Mental Health Care For Youth Offenders In The Juvenile Justice System

In December I was asked to speak on a panel at Wheelock entitled “Young Minds Behind Bars: The State of Mental Health Care within the Juvenile Justice System” to join in a discussion about the current state of mental health services in our Juvenile Justice system.

The panel was assembled by students of Wheelock College’s Juvenile Justice and Youth Advocacy department with professor William Rodriguez . Joining me on the panel were Rebekah Conway Roulier and David S. Cohen of Doc Wayne Athletic League ; Bill Briand, Director of Residential Services, Department of Youth Services , Metro Region and Paul Collins, a current student at Wheelock College.

Wheelock class on youth advocacy I was thrilled to hear that so many were interested in talking about the need for mental health support as part of what is offered in the rehabilitation of youthful offenders.  One idea that I presented was the idea of intervening earlier — more of a prevention model than a reaction model.  The Boston Graduate School of Psychoanalysis  (BGSP) offers a doctorate in Psychoanalysis and Culture which looks at systems and how the unconscious impacts our institutes, like the department of juvenile justice.  Programs like the School-Based Counseling Collaborative between BGSP and the Boston Institute for Psychotherapy provide such a service by going into Boston-area schools, including Boston Public Schools, and offering community-based (therefore accessible) mental health counseling.  This is similar to models that have been around for a while, such as mobile dentists, vision screeners, and audiologists who visit the schools to provide care in their respective areas “where those who need it most—kids—are at.”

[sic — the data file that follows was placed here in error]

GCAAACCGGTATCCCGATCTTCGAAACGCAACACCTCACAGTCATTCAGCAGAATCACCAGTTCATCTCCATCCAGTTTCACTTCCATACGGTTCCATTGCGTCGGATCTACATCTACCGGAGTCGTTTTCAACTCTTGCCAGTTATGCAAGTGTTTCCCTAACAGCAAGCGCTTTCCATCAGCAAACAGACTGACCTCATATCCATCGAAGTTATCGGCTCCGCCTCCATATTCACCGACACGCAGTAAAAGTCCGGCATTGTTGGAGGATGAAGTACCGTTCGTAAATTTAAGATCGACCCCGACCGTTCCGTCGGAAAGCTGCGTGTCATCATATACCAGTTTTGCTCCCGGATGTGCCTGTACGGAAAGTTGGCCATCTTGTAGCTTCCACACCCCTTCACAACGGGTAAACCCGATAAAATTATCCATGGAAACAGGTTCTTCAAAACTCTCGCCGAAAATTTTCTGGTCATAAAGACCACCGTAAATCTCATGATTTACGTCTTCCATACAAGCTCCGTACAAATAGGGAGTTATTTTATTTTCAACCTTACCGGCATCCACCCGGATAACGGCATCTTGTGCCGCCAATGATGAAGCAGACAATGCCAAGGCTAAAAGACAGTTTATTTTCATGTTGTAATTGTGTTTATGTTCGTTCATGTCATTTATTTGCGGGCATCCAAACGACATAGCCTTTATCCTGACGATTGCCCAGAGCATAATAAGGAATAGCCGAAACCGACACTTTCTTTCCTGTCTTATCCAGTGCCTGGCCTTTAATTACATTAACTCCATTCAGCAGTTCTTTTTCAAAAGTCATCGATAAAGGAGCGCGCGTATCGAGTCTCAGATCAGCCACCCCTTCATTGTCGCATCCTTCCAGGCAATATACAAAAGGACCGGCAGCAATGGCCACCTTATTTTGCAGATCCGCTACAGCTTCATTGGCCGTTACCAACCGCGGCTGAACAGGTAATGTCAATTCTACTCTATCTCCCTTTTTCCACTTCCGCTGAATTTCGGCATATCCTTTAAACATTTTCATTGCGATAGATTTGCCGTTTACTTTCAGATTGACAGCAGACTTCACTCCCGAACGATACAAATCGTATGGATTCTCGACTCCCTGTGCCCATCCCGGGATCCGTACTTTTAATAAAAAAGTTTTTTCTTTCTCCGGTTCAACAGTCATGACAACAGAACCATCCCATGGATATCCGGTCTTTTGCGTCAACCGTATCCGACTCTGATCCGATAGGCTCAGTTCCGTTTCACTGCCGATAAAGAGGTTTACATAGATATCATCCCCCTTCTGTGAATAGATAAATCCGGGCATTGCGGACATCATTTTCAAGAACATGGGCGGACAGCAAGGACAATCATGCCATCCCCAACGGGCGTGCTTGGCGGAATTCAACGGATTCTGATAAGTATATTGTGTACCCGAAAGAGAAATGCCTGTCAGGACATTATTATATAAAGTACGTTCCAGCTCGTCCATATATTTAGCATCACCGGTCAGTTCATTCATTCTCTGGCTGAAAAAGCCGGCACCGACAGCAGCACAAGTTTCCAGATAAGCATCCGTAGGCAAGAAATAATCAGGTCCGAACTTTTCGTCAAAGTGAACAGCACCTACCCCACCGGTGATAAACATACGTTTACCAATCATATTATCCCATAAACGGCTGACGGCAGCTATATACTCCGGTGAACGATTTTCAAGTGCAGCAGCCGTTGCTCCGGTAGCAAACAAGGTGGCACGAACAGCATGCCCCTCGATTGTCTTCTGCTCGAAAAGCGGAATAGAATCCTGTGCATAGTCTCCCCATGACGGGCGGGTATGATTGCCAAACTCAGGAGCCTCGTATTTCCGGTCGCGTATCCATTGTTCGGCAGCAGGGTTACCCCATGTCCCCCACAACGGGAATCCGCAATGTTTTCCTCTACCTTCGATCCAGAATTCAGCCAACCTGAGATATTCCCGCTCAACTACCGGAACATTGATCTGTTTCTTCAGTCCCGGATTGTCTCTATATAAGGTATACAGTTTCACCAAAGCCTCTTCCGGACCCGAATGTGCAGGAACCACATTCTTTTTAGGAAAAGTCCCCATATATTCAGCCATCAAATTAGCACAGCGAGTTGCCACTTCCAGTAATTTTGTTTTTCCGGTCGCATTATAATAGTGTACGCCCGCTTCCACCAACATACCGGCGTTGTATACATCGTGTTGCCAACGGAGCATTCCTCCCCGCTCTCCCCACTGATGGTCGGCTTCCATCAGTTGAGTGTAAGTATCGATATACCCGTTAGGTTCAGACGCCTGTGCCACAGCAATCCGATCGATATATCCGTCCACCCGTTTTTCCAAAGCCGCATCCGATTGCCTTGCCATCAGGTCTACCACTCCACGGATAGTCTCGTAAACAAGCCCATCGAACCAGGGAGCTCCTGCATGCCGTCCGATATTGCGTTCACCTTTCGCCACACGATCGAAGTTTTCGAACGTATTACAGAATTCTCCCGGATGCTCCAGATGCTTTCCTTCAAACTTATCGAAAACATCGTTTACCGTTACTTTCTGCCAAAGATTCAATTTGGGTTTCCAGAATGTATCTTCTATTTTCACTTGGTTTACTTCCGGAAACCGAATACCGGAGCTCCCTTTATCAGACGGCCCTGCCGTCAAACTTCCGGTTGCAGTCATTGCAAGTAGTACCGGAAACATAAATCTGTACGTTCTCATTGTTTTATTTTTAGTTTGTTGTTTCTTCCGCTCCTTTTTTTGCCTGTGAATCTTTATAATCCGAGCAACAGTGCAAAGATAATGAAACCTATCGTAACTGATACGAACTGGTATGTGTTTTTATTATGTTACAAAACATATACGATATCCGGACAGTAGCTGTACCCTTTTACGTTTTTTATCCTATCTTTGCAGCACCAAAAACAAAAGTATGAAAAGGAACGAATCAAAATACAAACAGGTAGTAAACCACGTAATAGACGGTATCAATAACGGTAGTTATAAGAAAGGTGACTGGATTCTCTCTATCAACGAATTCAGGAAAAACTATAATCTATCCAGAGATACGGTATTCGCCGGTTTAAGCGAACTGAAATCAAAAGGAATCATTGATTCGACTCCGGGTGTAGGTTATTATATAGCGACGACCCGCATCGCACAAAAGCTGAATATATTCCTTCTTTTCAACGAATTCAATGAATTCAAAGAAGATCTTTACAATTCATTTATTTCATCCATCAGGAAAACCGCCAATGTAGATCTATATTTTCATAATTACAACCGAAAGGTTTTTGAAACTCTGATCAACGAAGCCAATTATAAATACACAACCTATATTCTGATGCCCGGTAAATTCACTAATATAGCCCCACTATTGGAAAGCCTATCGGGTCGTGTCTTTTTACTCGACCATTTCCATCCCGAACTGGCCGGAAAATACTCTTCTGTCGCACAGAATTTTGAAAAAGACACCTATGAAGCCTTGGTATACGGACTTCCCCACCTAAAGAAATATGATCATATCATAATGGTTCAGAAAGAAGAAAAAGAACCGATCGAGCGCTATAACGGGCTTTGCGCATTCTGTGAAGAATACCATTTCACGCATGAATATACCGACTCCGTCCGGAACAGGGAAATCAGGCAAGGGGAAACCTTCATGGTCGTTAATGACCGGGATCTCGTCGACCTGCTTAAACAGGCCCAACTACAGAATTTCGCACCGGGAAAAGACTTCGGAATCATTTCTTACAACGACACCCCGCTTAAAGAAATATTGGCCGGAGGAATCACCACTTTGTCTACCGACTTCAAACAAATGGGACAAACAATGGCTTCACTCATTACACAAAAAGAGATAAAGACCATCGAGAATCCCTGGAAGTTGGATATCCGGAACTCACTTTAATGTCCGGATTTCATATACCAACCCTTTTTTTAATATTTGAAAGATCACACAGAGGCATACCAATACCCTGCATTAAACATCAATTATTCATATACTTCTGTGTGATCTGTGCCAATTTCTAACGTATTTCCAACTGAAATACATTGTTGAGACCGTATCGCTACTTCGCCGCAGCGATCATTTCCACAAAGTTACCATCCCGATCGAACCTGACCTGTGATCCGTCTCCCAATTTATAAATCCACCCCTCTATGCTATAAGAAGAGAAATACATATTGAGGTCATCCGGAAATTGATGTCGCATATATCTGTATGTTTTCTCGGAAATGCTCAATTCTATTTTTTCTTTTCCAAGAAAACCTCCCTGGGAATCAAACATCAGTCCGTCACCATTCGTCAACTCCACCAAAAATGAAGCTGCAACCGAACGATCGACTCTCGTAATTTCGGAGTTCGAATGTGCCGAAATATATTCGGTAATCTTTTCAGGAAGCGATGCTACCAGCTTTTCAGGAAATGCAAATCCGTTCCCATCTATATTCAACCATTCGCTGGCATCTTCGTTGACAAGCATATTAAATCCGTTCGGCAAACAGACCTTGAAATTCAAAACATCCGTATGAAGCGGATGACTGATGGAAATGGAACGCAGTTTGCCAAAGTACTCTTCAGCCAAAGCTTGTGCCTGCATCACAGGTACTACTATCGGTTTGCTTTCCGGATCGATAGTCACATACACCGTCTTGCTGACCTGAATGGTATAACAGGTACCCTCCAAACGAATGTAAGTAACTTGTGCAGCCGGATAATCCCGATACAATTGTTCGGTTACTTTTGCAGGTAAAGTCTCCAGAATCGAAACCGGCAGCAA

In terms of the current state of affairs around mental health and “talking” based therapies, one good person to read, although it is difficult to get his books in the United States, is Oliver James .  His two most popular books are Affluenza and The Selfish Capitalist , where he looks at the rise in mental health problems in first-world, post-industrialized countries.

I am happy to be a part of Wheelock with its career training through field experience and internships starting Freshman year with the Human Growth and Development course requirements (30 hours each semester of HGD in the field noting things about the physical, cognitive, and social/emotional growth) and hope the dialogue around juvenile justice and mental health continues!